Author (s): Pewee Flomoku and Counsellor Lemuel Reeves
Date of Publication: 2012
Published by: Conciliation Resources
In this article, Pewee Flomoku and Counsellor Lemuel Reeves from the Carter Center describe their organisation’s experiences in promoting justice in post-war Liberia, in particular in linking traditional and formal justice systems. The justice system that President Ellen Johnson Sirleaf inherited when she came to office in 2006 was in tatters. Particularly in rural areas, police and magistrates were largely unpaid and unregulated, and were often operating in their own interests.
A critical peacebuilding challenge for Liberia has been to build its citizens’ trust in the justice system – to persuade them that it acts in people’s interests. In recent years, much work and international support has gone into improving the formal justice system: training judges, magistrates, prosecutors and public defenders; renovating court buildings; and regularising salaries.
But the benefits of these reforms have so far been slow to trickle down to ordinary citizens, especially those beyond the capital, Monrovia. In the absence of strong oversight mechanisms, there are no guarantees that corrupt practices will change. Rural Liberians pursue justice almost entirely through traditional means. A 2008 survey by Oxford University [see Further Reading] found that rural citizens took only four per cent of criminal cases and three per cent of civil cases to the formal courts.
Chiefs, elders or spiritual leaders resolve disputes based on widely accepted cultural paradigms. But some traditional approaches are at odds with formal mechanisms, and can be highly controversial. A rape may traditionally be ‘talked through’ because it is seen as a problem between families and it is for the perpetrator and his family to make the victim and her family whole again; this can include payment, or sometimes even marrying the victim. The statutory system, by contrast, sees rape as a crime against the individual, which requires individual punishment.
When the newly elected government took power in 2006, the rule of law was so weak in most rural areas that an immediate priority for the Ministry of Justice (MOJ) was to educate citizens on how the law should be implemented, as well as to teach people about important reforms such as amendments to law governing rape and changes to the inheritance law to allow women in customary marriages to inherit property.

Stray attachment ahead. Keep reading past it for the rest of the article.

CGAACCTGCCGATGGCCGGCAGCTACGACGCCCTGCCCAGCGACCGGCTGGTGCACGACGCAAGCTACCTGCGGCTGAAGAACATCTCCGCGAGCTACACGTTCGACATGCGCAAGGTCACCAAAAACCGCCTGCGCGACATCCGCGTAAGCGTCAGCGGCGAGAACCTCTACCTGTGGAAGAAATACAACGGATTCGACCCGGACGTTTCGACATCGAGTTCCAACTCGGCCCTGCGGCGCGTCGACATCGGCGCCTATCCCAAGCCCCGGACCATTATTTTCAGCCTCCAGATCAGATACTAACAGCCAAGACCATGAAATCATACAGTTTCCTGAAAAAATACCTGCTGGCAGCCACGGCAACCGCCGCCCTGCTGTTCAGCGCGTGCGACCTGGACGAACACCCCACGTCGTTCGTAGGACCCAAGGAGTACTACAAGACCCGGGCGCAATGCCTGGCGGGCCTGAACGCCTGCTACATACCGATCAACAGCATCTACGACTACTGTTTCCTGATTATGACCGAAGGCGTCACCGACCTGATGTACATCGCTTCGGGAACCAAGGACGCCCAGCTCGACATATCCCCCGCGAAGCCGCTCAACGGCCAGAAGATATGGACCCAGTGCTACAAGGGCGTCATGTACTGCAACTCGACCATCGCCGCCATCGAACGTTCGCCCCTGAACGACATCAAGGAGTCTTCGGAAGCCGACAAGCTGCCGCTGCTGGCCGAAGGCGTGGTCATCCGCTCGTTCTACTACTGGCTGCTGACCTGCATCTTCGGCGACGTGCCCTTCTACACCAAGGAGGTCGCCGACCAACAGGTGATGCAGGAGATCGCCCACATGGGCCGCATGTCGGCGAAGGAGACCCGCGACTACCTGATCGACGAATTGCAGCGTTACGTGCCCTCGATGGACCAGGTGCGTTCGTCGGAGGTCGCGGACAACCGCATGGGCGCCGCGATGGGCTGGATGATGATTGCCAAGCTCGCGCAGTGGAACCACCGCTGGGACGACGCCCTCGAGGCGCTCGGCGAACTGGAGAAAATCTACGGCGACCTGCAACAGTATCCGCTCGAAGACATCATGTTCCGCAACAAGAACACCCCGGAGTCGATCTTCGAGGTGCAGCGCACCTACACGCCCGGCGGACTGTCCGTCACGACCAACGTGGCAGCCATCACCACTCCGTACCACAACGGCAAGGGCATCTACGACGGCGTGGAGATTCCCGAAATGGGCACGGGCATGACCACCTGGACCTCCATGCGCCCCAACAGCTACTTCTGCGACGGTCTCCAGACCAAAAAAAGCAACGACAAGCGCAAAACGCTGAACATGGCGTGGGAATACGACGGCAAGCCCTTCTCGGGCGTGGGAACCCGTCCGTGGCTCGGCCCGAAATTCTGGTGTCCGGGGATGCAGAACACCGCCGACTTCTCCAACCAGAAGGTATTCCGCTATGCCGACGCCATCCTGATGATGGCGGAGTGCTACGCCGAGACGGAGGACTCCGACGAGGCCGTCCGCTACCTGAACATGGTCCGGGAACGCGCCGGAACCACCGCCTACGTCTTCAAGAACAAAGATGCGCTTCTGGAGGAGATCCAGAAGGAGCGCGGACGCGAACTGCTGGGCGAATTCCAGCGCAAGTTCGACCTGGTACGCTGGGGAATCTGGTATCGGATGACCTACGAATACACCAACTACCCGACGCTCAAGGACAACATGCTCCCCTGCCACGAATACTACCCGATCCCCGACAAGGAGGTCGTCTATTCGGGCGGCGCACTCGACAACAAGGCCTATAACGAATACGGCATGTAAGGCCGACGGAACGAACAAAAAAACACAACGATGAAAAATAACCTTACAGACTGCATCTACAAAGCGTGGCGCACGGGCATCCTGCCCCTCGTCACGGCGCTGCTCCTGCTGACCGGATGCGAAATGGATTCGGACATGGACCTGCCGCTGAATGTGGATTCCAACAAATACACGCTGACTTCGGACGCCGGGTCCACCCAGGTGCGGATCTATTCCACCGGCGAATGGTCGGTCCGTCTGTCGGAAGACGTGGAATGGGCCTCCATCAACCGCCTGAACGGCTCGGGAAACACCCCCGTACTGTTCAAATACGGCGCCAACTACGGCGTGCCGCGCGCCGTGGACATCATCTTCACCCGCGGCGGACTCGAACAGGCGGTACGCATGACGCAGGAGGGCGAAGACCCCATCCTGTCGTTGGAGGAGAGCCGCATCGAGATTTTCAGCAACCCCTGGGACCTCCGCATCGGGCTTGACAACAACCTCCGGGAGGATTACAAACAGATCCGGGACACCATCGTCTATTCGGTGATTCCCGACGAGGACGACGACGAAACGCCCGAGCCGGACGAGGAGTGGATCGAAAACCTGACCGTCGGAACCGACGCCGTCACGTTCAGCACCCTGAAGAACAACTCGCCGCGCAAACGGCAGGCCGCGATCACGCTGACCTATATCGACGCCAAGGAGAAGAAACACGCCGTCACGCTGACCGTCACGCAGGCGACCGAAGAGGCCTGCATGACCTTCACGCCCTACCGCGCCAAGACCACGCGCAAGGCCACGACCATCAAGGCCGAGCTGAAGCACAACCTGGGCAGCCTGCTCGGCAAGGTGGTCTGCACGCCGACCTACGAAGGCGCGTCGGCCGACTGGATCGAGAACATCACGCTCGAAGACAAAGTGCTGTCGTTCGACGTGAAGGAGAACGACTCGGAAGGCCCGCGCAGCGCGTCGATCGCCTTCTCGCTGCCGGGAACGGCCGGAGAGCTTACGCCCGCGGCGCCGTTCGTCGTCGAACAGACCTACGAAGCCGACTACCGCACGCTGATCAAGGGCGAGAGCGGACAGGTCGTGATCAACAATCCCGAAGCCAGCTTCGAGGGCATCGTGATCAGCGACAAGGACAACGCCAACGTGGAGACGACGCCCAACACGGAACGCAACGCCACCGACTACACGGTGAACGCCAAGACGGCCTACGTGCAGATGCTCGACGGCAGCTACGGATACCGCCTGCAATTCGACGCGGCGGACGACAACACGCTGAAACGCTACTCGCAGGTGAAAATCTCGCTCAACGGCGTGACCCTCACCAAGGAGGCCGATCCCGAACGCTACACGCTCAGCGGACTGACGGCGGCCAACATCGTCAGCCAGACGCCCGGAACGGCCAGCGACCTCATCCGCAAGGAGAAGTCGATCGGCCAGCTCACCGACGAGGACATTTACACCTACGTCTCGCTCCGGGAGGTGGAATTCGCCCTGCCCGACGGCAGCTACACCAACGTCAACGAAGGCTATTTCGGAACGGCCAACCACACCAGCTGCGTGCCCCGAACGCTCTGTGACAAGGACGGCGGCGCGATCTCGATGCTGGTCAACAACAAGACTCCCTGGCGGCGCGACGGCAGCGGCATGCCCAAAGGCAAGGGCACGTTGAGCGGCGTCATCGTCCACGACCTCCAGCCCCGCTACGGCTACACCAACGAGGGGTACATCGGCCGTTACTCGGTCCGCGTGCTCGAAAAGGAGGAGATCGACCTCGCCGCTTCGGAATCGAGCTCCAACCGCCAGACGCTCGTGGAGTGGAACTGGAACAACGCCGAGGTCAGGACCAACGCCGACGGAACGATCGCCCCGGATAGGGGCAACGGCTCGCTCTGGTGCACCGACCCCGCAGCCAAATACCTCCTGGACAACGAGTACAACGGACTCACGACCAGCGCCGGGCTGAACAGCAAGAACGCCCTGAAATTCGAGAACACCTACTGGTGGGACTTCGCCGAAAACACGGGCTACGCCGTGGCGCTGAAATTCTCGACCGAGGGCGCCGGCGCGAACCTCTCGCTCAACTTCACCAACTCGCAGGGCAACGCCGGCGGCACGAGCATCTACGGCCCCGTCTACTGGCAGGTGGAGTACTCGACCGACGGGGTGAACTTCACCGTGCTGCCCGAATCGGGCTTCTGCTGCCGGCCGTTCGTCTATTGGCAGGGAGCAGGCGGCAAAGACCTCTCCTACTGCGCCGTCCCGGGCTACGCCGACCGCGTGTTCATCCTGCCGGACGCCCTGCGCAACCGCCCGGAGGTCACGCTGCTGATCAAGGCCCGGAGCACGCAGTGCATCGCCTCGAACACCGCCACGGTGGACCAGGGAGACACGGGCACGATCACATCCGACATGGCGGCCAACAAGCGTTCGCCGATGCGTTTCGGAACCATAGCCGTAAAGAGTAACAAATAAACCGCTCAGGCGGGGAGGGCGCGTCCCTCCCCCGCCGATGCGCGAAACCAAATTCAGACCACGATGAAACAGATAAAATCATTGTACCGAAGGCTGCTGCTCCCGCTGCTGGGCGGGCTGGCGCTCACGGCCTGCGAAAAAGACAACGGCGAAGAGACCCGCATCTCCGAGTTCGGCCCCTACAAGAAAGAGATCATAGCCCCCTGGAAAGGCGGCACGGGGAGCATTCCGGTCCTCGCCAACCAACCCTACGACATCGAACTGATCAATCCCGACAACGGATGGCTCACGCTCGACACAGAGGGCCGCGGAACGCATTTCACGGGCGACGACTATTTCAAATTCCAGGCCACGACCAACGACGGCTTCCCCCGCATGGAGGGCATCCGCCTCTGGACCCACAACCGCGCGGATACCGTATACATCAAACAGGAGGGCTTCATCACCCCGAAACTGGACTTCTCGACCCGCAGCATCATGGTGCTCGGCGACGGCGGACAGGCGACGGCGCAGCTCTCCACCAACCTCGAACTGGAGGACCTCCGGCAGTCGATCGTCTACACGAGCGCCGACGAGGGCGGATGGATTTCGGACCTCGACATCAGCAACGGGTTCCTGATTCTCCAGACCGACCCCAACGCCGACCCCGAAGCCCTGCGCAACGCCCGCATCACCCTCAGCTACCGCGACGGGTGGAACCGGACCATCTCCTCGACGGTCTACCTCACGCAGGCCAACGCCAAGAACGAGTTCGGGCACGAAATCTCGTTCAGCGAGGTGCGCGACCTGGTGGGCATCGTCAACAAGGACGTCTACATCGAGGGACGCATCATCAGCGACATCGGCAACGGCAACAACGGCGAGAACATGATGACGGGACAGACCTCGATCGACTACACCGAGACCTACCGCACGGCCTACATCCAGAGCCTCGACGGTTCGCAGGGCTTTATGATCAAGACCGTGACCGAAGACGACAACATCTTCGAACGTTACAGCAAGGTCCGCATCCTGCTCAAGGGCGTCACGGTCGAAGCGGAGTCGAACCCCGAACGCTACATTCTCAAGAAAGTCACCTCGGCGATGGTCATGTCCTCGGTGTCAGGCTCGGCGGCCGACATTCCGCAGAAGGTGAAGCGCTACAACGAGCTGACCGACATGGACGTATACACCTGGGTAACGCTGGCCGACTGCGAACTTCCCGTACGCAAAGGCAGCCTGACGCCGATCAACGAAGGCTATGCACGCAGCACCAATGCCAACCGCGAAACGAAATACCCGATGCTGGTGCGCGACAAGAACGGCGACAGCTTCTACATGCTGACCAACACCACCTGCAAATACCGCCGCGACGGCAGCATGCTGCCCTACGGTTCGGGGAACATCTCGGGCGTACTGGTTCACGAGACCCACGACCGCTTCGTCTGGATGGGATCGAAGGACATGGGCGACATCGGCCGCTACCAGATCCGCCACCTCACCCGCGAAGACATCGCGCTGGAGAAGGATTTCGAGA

Strengthening Community Institutions
Most Liberians still rely on traditional justice. But its structures have been weakened over time and by the war. A lack of resources and unclear mandates have undermined the ability of chiefs and elders to resolve local disputes. Some traditional practices are inconsistent with national laws and international standards. Trial by ordeal, in which guilt is determined or confession elicited through sometimes harmful practices informed by traditional beliefs, is one example. Certain approaches to rape, as mentioned earlier, are another.
Where there are conflicts between traditional practices and the law, the Carter Center’s approach is to explain the law and the reasoning behind it, and to facilitate a respectful discussion on the pros and cons of each approach. This enables problem solving and mutual understanding. Rural leaders often ask: if you take away our way of determining guilt and innocence, what will you replace it with? This is a very challenging question, where the idea of evidence-based due process is largely alien and the necessary tools, such as police and courts, may be inaccessible due to distance, cost, or mistrust. County Dispute Resolution Monitors have developed guidelines to work with chiefs when approaches to the law are in conflict.
The Carter Center is helping to build the dispute resolution capacity of traditional leaders, women and youths at the national, county and district levels in a manner consistent with Liberian law. It has used dialogue and training to introduce traditional leaders to new laws and dispute resolution approaches that promote inclusion. It also provides modest financial support.